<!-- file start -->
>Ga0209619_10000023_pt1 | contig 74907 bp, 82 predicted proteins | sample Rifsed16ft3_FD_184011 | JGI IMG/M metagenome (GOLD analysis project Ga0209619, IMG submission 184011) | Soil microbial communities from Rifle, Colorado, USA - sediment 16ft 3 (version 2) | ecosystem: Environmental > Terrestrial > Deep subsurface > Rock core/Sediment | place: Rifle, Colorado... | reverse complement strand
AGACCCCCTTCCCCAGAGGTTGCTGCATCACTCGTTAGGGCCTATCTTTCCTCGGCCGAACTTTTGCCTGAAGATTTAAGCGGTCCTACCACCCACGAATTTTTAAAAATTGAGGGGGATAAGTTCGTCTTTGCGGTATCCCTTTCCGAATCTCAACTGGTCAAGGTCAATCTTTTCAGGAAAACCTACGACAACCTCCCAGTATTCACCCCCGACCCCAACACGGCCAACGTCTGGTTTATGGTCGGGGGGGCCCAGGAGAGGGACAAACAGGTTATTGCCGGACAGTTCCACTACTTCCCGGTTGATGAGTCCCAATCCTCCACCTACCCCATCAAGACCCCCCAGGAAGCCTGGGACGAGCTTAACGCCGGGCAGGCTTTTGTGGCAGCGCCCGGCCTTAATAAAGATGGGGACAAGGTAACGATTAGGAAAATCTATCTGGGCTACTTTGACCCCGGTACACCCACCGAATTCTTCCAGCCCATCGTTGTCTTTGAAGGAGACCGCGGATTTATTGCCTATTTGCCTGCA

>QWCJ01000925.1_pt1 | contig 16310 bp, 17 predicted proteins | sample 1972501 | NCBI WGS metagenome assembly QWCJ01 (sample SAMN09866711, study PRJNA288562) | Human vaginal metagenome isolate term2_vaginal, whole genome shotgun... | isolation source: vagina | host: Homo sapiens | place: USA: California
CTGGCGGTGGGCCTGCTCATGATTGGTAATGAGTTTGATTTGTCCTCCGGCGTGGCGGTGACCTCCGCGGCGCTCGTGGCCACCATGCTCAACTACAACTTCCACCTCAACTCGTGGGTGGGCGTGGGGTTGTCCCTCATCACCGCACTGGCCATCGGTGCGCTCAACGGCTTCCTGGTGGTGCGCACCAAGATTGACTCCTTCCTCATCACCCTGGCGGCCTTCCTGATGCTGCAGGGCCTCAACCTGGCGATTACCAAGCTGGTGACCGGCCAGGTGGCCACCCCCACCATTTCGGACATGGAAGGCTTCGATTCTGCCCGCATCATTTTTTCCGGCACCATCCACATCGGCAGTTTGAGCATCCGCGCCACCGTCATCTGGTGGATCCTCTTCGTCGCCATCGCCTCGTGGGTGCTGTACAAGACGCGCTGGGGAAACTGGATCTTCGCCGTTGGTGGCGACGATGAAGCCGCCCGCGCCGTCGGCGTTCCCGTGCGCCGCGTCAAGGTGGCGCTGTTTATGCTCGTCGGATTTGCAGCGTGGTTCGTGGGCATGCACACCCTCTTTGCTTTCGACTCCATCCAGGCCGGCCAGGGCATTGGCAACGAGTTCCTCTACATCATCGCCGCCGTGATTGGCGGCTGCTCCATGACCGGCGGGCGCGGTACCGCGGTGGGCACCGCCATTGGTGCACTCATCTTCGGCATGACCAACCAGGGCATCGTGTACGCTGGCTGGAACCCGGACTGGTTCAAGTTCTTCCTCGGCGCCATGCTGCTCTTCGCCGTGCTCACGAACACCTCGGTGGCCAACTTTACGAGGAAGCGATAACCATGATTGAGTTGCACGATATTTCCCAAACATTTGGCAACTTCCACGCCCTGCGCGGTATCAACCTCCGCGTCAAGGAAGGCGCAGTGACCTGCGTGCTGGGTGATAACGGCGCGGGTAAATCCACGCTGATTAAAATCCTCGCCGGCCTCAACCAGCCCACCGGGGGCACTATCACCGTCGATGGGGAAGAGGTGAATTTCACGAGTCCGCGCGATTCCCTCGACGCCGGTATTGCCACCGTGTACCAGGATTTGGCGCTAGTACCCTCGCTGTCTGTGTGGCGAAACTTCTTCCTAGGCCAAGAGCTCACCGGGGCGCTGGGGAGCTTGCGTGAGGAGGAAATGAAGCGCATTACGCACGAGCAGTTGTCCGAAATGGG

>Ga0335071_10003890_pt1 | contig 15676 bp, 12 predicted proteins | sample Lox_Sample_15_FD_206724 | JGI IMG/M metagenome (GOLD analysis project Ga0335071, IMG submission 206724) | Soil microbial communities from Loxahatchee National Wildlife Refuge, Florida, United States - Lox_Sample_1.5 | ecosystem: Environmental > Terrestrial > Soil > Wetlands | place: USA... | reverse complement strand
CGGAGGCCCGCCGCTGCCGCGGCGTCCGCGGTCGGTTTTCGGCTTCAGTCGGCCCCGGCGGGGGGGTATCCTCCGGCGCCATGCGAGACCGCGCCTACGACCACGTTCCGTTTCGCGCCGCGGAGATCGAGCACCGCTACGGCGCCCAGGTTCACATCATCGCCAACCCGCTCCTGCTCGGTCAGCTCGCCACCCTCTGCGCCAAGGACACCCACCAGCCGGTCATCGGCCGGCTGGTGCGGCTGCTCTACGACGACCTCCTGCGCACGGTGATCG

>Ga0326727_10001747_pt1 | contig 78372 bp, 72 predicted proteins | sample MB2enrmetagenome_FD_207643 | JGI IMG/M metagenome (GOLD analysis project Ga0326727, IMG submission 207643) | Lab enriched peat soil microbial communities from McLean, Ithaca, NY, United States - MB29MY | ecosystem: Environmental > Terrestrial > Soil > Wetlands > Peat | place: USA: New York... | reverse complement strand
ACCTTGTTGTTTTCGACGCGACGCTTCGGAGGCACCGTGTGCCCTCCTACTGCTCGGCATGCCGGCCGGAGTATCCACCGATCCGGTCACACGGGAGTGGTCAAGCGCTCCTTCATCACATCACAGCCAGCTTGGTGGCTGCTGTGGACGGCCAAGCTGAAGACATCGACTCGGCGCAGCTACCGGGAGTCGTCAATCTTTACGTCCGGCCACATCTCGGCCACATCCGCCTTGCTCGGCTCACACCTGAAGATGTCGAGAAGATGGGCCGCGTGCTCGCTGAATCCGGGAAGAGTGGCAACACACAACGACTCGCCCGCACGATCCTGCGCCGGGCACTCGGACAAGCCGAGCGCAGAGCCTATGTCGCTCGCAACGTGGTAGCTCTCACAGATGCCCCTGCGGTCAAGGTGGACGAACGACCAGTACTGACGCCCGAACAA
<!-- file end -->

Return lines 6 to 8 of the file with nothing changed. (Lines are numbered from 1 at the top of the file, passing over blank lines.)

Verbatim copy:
CGGAGGCCCGCCGCTGCCGCGGCGTCCGCGGTCGGTTTTCGGCTTCAGTCGGCCCCGGCGGGGGGGTATCCTCCGGCGCCATGCGAGACCGCGCCTACGACCACGTTCCGTTTCGCGCCGCGGAGATCGAGCACCGCTACGGCGCCCAGGTTCACATCATCGCCAACCCGCTCCTGCTCGGTCAGCTCGCCACCCTCTGCGCCAAGGACACCCACCAGCCGGTCATCGGCCGGCTGGTGCGGCTGCTCTACGACGACCTCCTGCGCACGGTGATCG

>Ga0326727_10001747_pt1 | contig 78372 bp, 72 predicted proteins | sample MB2enrmetagenome_FD_207643 | JGI IMG/M metagenome (GOLD analysis project Ga0326727, IMG submission 207643) | Lab enriched peat soil microbial communities from McLean, Ithaca, NY, United States - MB29MY | ecosystem: Environmental > Terrestrial > Soil > Wetlands > Peat | place: USA: New York... | reverse complement strand
ACCTTGTTGTTTTCGACGCGACGCTTCGGAGGCACCGTGTGCCCTCCTACTGCTCGGCATGCCGGCCGGAGTATCCACCGATCCGGTCACACGGGAGTGGTCAAGCGCTCCTTCATCACATCACAGCCAGCTTGGTGGCTGCTGTGGACGGCCAAGCTGAAGACATCGACTCGGCGCAGCTACCGGGAGTCGTCAATCTTTACGTCCGGCCACATCTCGGCCACATCCGCCTTGCTCGGCTCACACCTGAAGATGTCGAGAAGATGGGCCGCGTGCTCGCTGAATCCGGGAAGAGTGGCAACACACAACGACTCGCCCGCACGATCCTGCGCCGGGCACTCGGACAAGCCGAGCGCAGAGCCTATGTCGCTCGCAACGTGGTAGCTCTCACAGATGCCCCTGCGGTCAAGGTGGACGAACGACCAGTACTGACGCCCGAACAA